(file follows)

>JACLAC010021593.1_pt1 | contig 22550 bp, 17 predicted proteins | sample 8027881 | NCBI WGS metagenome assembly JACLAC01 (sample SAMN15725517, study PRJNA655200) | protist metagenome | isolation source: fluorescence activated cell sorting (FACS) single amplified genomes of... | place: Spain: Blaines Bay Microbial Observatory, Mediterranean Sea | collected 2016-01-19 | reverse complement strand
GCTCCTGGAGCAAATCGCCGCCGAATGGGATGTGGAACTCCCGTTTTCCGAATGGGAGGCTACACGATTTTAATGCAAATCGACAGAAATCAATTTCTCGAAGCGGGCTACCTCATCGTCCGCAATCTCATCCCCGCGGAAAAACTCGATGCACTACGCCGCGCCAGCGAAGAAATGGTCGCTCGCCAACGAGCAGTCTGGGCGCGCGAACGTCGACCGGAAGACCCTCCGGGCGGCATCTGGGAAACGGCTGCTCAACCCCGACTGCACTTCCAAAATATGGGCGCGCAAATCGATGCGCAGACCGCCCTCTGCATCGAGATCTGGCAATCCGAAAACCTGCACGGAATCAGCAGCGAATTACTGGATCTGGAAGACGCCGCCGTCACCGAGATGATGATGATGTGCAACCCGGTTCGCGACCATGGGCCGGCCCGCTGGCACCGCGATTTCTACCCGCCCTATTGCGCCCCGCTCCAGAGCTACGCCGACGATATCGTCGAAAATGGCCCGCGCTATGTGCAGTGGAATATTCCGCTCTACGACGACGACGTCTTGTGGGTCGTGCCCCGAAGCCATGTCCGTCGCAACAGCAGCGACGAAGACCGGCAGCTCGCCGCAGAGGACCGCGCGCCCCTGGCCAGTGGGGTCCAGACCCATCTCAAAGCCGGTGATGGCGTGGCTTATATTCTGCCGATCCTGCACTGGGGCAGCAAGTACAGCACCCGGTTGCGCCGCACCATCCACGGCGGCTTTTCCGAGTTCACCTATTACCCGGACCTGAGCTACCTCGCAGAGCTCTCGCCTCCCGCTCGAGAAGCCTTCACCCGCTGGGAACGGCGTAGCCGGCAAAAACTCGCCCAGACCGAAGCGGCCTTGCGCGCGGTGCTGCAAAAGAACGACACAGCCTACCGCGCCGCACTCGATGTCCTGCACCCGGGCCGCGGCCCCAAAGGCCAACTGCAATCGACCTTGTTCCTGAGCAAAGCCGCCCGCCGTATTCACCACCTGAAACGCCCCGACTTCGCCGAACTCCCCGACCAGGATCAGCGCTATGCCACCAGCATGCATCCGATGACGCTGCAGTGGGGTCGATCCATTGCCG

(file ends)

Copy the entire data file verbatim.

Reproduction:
>JACLAC010021593.1_pt1 | contig 22550 bp, 17 predicted proteins | sample 8027881 | NCBI WGS metagenome assembly JACLAC01 (sample SAMN15725517, study PRJNA655200) | protist metagenome | isolation source: fluorescence activated cell sorting (FACS) single amplified genomes of... | place: Spain: Blaines Bay Microbial Observatory, Mediterranean Sea | collected 2016-01-19 | reverse complement strand
GCTCCTGGAGCAAATCGCCGCCGAATGGGATGTGGAACTCCCGTTTTCCGAATGGGAGGCTACACGATTTTAATGCAAATCGACAGAAATCAATTTCTCGAAGCGGGCTACCTCATCGTCCGCAATCTCATCCCCGCGGAAAAACTCGATGCACTACGCCGCGCCAGCGAAGAAATGGTCGCTCGCCAACGAGCAGTCTGGGCGCGCGAACGTCGACCGGAAGACCCTCCGGGCGGCATCTGGGAAACGGCTGCTCAACCCCGACTGCACTTCCAAAATATGGGCGCGCAAATCGATGCGCAGACCGCCCTCTGCATCGAGATCTGGCAATCCGAAAACCTGCACGGAATCAGCAGCGAATTACTGGATCTGGAAGACGCCGCCGTCACCGAGATGATGATGATGTGCAACCCGGTTCGCGACCATGGGCCGGCCCGCTGGCACCGCGATTTCTACCCGCCCTATTGCGCCCCGCTCCAGAGCTACGCCGACGATATCGTCGAAAATGGCCCGCGCTATGTGCAGTGGAATATTCCGCTCTACGACGACGACGTCTTGTGGGTCGTGCCCCGAAGCCATGTCCGTCGCAACAGCAGCGACGAAGACCGGCAGCTCGCCGCAGAGGACCGCGCGCCCCTGGCCAGTGGGGTCCAGACCCATCTCAAAGCCGGTGATGGCGTGGCTTATATTCTGCCGATCCTGCACTGGGGCAGCAAGTACAGCACCCGGTTGCGCCGCACCATCCACGGCGGCTTTTCCGAGTTCACCTATTACCCGGACCTGAGCTACCTCGCAGAGCTCTCGCCTCCCGCTCGAGAAGCCTTCACCCGCTGGGAACGGCGTAGCCGGCAAAAACTCGCCCAGACCGAAGCGGCCTTGCGCGCGGTGCTGCAAAAGAACGACACAGCCTACCGCGCCGCACTCGATGTCCTGCACCCGGGCCGCGGCCCCAAAGGCCAACTGCAATCGACCTTGTTCCTGAGCAAAGCCGCCCGCCGTATTCACCACCTGAAACGCCCCGACTTCGCCGAACTCCCCGACCAGGATCAGCGCTATGCCACCAGCATGCATCCGATGACGCTGCAGTGGGGTCGATCCATTGCCG